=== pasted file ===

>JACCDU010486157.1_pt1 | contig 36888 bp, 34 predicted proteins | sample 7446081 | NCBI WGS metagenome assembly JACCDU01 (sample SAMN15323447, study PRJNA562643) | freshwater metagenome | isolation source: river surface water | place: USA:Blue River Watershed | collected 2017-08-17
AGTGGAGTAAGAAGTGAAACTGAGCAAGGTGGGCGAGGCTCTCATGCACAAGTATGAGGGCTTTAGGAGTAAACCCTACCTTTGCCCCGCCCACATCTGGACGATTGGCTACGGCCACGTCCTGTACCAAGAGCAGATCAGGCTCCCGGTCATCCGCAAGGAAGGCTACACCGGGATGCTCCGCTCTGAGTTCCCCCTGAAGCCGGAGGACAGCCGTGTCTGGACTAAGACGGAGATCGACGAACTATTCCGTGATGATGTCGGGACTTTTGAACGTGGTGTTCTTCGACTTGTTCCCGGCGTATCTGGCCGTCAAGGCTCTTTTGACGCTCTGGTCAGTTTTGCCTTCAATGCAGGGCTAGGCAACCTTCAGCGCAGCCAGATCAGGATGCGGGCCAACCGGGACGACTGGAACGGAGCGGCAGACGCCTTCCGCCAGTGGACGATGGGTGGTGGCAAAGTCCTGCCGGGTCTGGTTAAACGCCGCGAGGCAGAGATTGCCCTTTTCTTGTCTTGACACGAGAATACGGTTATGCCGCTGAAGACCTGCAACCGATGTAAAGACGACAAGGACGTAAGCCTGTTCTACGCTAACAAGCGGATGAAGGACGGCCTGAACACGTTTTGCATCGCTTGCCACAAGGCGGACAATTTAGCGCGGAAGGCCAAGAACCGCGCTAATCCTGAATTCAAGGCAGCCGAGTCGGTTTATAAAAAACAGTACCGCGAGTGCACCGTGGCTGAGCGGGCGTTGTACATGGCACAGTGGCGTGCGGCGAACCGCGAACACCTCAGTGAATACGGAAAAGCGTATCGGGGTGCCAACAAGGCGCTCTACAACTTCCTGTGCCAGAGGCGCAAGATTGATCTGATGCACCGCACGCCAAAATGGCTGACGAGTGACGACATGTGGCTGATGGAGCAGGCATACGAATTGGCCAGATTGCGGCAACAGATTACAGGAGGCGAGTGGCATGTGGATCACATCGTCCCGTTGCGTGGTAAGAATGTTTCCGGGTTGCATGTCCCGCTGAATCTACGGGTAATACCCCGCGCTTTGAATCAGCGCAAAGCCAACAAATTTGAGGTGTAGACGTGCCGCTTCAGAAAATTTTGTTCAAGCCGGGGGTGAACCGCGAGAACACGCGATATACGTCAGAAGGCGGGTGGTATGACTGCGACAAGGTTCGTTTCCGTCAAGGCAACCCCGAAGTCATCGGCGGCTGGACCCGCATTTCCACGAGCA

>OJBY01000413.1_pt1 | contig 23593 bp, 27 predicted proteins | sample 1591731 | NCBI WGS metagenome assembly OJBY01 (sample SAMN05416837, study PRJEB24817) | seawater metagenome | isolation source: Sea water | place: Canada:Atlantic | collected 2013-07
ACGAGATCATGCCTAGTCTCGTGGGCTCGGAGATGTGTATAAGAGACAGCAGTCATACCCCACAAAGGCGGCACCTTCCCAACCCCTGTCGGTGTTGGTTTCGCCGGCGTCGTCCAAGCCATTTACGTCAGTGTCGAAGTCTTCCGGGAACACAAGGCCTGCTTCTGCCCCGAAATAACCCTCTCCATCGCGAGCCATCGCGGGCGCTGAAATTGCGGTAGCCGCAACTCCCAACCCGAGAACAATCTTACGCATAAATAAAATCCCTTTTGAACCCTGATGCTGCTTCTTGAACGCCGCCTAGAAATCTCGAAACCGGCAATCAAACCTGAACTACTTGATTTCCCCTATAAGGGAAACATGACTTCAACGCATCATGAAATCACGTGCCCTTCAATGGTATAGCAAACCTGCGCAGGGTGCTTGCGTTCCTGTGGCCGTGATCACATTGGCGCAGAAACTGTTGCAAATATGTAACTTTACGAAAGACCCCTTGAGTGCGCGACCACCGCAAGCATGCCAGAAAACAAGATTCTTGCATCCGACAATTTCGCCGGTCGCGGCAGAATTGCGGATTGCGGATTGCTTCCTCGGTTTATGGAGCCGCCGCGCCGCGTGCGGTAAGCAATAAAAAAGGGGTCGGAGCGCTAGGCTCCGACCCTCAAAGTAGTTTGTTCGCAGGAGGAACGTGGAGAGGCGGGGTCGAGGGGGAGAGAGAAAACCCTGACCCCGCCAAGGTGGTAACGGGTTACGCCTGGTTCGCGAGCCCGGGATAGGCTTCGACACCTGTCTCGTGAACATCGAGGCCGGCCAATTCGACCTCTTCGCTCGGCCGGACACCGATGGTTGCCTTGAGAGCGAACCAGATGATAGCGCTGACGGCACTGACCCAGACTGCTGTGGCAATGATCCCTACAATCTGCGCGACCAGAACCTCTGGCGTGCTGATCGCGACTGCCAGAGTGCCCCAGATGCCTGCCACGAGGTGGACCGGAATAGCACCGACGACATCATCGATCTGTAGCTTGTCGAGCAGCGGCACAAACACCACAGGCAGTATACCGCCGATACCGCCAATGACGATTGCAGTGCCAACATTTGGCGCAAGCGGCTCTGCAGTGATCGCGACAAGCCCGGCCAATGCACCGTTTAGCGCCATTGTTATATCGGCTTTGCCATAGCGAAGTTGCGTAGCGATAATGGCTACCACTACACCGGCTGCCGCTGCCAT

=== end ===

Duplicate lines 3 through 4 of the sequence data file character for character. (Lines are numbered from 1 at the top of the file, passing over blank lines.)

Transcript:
>OJBY01000413.1_pt1 | contig 23593 bp, 27 predicted proteins | sample 1591731 | NCBI WGS metagenome assembly OJBY01 (sample SAMN05416837, study PRJEB24817) | seawater metagenome | isolation source: Sea water | place: Canada:Atlantic | collected 2013-07
ACGAGATCATGCCTAGTCTCGTGGGCTCGGAGATGTGTATAAGAGACAGCAGTCATACCCCACAAAGGCGGCACCTTCCCAACCCCTGTCGGTGTTGGTTTCGCCGGCGTCGTCCAAGCCATTTACGTCAGTGTCGAAGTCTTCCGGGAACACAAGGCCTGCTTCTGCCCCGAAATAACCCTCTCCATCGCGAGCCATCGCGGGCGCTGAAATTGCGGTAGCCGCAACTCCCAACCCGAGAACAATCTTACGCATAAATAAAATCCCTTTTGAACCCTGATGCTGCTTCTTGAACGCCGCCTAGAAATCTCGAAACCGGCAATCAAACCTGAACTACTTGATTTCCCCTATAAGGGAAACATGACTTCAACGCATCATGAAATCACGTGCCCTTCAATGGTATAGCAAACCTGCGCAGGGTGCTTGCGTTCCTGTGGCCGTGATCACATTGGCGCAGAAACTGTTGCAAATATGTAACTTTACGAAAGACCCCTTGAGTGCGCGACCACCGCAAGCATGCCAGAAAACAAGATTCTTGCATCCGACAATTTCGCCGGTCGCGGCAGAATTGCGGATTGCGGATTGCTTCCTCGGTTTATGGAGCCGCCGCGCCGCGTGCGGTAAGCAATAAAAAAGGGGTCGGAGCGCTAGGCTCCGACCCTCAAAGTAGTTTGTTCGCAGGAGGAACGTGGAGAGGCGGGGTCGAGGGGGAGAGAGAAAACCCTGACCCCGCCAAGGTGGTAACGGGTTACGCCTGGTTCGCGAGCCCGGGATAGGCTTCGACACCTGTCTCGTGAACATCGAGGCCGGCCAATTCGACCTCTTCGCTCGGCCGGACACCGATGGTTGCCTTGAGAGCGAACCAGATGATAGCGCTGACGGCACTGACCCAGACTGCTGTGGCAATGATCCCTACAATCTGCGCGACCAGAACCTCTGGCGTGCTGATCGCGACTGCCAGAGTGCCCCAGATGCCTGCCACGAGGTGGACCGGAATAGCACCGACGACATCATCGATCTGTAGCTTGTCGAGCAGCGGCACAAACACCACAGGCAGTATACCGCCGATACCGCCAATGACGATTGCAGTGCCAACATTTGGCGCAAGCGGCTCTGCAGTGATCGCGACAAGCCCGGCCAATGCACCGTTTAGCGCCATTGTTATATCGGCTTTGCCATAGCGAAGTTGCGTAGCGATAATGGCTACCACTACACCGGCTGCCGCTGCCAT